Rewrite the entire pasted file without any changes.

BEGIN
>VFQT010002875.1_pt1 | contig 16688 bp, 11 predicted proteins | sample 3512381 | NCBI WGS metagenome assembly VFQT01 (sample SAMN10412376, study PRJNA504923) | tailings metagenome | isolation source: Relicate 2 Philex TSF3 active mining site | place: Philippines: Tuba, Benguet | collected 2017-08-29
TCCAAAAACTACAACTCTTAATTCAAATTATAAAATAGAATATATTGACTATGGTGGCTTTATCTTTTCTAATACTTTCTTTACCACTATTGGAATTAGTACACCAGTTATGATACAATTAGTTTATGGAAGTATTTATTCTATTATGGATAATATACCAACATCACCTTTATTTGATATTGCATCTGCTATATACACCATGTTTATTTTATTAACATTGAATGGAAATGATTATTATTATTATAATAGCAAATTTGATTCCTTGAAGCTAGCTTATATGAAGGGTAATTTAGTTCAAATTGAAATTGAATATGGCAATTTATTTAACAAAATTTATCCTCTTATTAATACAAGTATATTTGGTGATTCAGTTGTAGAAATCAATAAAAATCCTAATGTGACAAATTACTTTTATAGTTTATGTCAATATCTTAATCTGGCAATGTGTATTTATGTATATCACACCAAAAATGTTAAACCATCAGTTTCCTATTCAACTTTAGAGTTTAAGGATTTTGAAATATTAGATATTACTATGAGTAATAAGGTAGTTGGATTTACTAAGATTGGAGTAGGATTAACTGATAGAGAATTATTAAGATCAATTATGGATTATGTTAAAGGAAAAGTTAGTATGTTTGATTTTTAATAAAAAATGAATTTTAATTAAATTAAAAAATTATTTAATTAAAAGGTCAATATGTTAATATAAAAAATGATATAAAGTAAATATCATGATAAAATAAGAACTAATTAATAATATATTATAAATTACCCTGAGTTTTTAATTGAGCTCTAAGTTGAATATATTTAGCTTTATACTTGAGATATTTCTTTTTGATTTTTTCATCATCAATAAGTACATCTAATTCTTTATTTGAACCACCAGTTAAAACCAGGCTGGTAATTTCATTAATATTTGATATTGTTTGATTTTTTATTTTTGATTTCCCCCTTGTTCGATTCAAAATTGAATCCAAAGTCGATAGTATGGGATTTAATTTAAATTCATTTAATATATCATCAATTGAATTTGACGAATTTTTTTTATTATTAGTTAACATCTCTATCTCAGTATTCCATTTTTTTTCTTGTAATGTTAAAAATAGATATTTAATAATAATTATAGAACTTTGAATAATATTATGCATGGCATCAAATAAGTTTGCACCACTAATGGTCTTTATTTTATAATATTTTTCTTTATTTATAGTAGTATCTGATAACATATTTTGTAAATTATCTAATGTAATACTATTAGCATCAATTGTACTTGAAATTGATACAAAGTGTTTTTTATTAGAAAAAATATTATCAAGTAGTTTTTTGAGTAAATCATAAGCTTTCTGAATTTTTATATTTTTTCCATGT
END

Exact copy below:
>VFQT010002875.1_pt1 | contig 16688 bp, 11 predicted proteins | sample 3512381 | NCBI WGS metagenome assembly VFQT01 (sample SAMN10412376, study PRJNA504923) | tailings metagenome | isolation source: Relicate 2 Philex TSF3 active mining site | place: Philippines: Tuba, Benguet | collected 2017-08-29
TCCAAAAACTACAACTCTTAATTCAAATTATAAAATAGAATATATTGACTATGGTGGCTTTATCTTTTCTAATACTTTCTTTACCACTATTGGAATTAGTACACCAGTTATGATACAATTAGTTTATGGAAGTATTTATTCTATTATGGATAATATACCAACATCACCTTTATTTGATATTGCATCTGCTATATACACCATGTTTATTTTATTAACATTGAATGGAAATGATTATTATTATTATAATAGCAAATTTGATTCCTTGAAGCTAGCTTATATGAAGGGTAATTTAGTTCAAATTGAAATTGAATATGGCAATTTATTTAACAAAATTTATCCTCTTATTAATACAAGTATATTTGGTGATTCAGTTGTAGAAATCAATAAAAATCCTAATGTGACAAATTACTTTTATAGTTTATGTCAATATCTTAATCTGGCAATGTGTATTTATGTATATCACACCAAAAATGTTAAACCATCAGTTTCCTATTCAACTTTAGAGTTTAAGGATTTTGAAATATTAGATATTACTATGAGTAATAAGGTAGTTGGATTTACTAAGATTGGAGTAGGATTAACTGATAGAGAATTATTAAGATCAATTATGGATTATGTTAAAGGAAAAGTTAGTATGTTTGATTTTTAATAAAAAATGAATTTTAATTAAATTAAAAAATTATTTAATTAAAAGGTCAATATGTTAATATAAAAAATGATATAAAGTAAATATCATGATAAAATAAGAACTAATTAATAATATATTATAAATTACCCTGAGTTTTTAATTGAGCTCTAAGTTGAATATATTTAGCTTTATACTTGAGATATTTCTTTTTGATTTTTTCATCATCAATAAGTACATCTAATTCTTTATTTGAACCACCAGTTAAAACCAGGCTGGTAATTTCATTAATATTTGATATTGTTTGATTTTTTATTTTTGATTTCCCCCTTGTTCGATTCAAAATTGAATCCAAAGTCGATAGTATGGGATTTAATTTAAATTCATTTAATATATCATCAATTGAATTTGACGAATTTTTTTTATTATTAGTTAACATCTCTATCTCAGTATTCCATTTTTTTTCTTGTAATGTTAAAAATAGATATTTAATAATAATTATAGAACTTTGAATAATATTATGCATGGCATCAAATAAGTTTGCACCACTAATGGTCTTTATTTTATAATATTTTTCTTTATTTATAGTAGTATCTGATAACATATTTTGTAAATTATCTAATGTAATACTATTAGCATCAATTGTACTTGAAATTGATACAAAGTGTTTTTTATTAGAAAAAATATTATCAAGTAGTTTTTTGAGTAAATCATAAGCTTTCTGAATTTTTATATTTTTTCCATGT